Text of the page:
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Finance minister Arun Jaitley’s announcement of providing ‘infrastructure’ status to affordable housing in his Union Budget speech last week has amplified the fact that the welfare of the common man lies at the core of this government’s initiatives. Apart from increasing the allocation to .₹ 23,000 crore under the Pradhan Mantri Awas Yojana (PMAY), this move will spur growth.
It also comes at the right time when banks are flush with surplus liquidity in the wake of demonetisation. As higher investments flow into this sector at lower lending rates, the supply of housing will get a boost and the gap will increasingly get reduced.
The real estate sector is the secondlargest employer after agriculture in India and accounts for 9% of the GDP. So, an overarching regulation to ensure the consumer is not at the wrong end of the stick is necessary. Among others, the Real Estate (Regulation and Development) Act has made it mandatory for projects of 500 sq m and above, or eight apartments and above, to be registered with the Real Estate Regulatory Authority (Rera) and deposit 70% of the amount realised from the project in escrow account.
The law was meant to ensure transparency and timely execution of projects, protect consumers, promote fair play, and curb black money and speculative investments in the sector. While an estimated 15 lakh houses were constructed in urban areas in 2016, with real estate developers accounting for nine lakh of them, according infrastructure status to housing gives a push to a sector that had slowed down after demonetisation.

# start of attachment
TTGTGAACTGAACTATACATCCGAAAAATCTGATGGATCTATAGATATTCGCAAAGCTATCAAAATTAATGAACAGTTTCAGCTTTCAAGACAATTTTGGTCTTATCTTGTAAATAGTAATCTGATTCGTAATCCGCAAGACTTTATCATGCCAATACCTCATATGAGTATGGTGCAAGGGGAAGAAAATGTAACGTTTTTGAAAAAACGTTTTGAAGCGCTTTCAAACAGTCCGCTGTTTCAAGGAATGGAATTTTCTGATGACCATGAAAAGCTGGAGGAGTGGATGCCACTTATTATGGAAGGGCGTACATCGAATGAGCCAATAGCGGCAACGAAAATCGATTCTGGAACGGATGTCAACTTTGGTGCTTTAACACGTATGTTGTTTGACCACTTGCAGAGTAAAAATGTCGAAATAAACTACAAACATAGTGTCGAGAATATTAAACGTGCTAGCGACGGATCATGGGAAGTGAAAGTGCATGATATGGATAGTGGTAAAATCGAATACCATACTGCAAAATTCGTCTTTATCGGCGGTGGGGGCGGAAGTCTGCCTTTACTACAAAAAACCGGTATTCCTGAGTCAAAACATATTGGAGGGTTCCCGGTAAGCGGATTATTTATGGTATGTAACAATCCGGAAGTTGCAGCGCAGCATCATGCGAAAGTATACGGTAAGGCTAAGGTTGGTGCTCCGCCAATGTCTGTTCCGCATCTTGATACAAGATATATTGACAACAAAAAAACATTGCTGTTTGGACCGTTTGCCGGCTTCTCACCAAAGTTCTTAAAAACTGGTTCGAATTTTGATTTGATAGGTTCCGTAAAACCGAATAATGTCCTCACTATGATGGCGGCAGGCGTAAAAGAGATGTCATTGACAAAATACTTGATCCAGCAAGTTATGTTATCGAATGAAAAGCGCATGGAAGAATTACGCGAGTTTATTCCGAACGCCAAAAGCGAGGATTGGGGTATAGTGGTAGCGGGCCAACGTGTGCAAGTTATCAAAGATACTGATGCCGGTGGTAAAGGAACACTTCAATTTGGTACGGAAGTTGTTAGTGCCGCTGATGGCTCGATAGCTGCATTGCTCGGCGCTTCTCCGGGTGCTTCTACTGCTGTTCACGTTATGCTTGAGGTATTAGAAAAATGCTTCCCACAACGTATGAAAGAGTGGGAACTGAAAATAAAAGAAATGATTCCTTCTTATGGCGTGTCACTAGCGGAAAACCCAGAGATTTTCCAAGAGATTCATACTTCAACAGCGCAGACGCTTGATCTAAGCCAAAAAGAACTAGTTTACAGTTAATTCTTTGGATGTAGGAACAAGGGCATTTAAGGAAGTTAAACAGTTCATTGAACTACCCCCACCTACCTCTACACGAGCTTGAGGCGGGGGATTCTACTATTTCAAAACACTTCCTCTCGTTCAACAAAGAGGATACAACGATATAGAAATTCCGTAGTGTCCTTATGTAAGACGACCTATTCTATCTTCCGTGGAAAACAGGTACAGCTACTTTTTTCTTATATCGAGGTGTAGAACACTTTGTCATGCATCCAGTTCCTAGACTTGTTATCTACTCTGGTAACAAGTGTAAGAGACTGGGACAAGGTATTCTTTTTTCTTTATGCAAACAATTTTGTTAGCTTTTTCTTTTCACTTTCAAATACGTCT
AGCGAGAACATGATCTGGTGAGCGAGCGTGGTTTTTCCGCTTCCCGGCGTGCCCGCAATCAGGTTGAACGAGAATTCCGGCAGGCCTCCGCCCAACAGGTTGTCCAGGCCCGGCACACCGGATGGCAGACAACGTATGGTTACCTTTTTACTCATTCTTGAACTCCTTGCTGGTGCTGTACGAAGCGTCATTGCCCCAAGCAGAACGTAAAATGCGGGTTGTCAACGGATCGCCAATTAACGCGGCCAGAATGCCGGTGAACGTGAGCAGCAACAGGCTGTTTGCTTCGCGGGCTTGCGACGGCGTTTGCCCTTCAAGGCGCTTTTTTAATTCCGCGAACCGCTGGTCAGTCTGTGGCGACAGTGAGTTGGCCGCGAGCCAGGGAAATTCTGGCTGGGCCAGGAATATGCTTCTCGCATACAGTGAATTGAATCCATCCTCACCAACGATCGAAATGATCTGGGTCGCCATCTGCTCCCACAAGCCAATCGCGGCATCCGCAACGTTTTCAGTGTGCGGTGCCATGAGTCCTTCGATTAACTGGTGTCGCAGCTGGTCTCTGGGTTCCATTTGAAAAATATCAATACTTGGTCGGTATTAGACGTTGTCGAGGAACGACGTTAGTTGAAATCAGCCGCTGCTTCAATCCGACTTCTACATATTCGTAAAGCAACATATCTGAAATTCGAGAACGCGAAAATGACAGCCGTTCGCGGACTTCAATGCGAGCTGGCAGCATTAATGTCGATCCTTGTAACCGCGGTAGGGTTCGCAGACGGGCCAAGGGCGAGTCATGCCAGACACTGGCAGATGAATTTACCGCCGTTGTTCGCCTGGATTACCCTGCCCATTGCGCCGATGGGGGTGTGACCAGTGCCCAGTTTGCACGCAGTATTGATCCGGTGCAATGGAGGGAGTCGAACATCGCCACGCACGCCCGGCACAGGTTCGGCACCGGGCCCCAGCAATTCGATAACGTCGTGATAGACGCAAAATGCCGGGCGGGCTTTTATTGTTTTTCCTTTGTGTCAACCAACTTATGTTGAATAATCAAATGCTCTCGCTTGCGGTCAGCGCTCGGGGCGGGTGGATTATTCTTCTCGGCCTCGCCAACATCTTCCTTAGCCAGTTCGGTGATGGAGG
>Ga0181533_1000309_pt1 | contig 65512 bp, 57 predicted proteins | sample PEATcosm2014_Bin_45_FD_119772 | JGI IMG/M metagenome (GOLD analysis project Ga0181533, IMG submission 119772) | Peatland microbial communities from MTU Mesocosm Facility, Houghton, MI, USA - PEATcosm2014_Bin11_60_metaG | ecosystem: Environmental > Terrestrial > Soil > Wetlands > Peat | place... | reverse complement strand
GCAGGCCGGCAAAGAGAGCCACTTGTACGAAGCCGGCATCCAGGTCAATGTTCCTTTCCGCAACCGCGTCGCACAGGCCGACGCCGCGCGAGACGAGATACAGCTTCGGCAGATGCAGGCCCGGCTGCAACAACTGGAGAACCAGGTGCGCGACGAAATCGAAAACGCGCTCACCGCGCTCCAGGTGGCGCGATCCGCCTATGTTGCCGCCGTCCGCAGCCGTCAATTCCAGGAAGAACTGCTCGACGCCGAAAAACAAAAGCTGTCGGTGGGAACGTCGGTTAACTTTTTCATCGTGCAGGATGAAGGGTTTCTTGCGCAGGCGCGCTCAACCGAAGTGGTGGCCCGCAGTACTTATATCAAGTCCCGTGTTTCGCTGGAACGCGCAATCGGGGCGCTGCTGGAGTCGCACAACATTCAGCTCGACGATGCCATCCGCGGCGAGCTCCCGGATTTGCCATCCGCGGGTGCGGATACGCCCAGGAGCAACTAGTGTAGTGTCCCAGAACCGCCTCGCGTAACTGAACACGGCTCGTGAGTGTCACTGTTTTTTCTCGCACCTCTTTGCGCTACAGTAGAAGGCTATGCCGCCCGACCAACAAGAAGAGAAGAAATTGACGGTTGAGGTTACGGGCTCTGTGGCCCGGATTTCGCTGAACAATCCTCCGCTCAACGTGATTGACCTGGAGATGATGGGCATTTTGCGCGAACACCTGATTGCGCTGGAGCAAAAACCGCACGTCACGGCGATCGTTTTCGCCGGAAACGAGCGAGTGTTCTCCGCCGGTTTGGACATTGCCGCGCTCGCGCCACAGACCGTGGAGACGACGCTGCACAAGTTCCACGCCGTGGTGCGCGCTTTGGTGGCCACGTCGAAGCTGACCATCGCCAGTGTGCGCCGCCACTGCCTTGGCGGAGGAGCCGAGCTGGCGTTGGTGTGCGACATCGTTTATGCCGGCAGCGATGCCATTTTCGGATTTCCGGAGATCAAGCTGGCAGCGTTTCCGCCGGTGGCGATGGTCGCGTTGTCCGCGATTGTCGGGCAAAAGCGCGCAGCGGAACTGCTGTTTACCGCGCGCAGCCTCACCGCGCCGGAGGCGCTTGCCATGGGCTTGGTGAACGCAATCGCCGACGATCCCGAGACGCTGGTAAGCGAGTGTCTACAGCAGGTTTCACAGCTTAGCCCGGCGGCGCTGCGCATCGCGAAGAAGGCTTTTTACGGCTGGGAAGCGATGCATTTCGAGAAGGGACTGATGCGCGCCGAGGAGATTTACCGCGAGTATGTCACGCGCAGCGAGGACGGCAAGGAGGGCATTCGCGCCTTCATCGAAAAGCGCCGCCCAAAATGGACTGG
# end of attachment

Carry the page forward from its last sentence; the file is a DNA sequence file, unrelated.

Providing infrastructure status will open up new financial avenues for de- velopers. It will also enable the financial institutions to look positively at the real estate sector as it reduces risk weightage for housing loans. It would also facilitate large public sector investors and insurance firms to invest in the housing sector.
With respect to 100% deductions of profits and gains from housing projects under Section 80-IBA of the IncomeTax Act, the concessions given in last year’s Budget have been further liberalised for affordable housing. The benefit is now applicable for five years instead of three.
To ensure availability of larger affordable houses to buyers, the scheme would now be applicable to 30 sq m and 60 sq m carpet areas instead of built-up areas for both the categories. While the 30 sq m stipulation would be applicable to the four metros, the 60 sq m unit size would be applicable for the rest of the country, including metro suburbs.
Another major relief to developers has been the removal of tax on unoccupied housing stock under notional rental income for one year from the date of issue of completion certificate. This would provide time to developers to sell their inventory without the burden of additional tax.
A fillip is expected for home-buying with reduced lending rates for home loans. A major step taken in this direction is the mandate given to the National Housing Bank to refinance individual housing loans to the extent of .₹ 20,000 crore in 2017-18.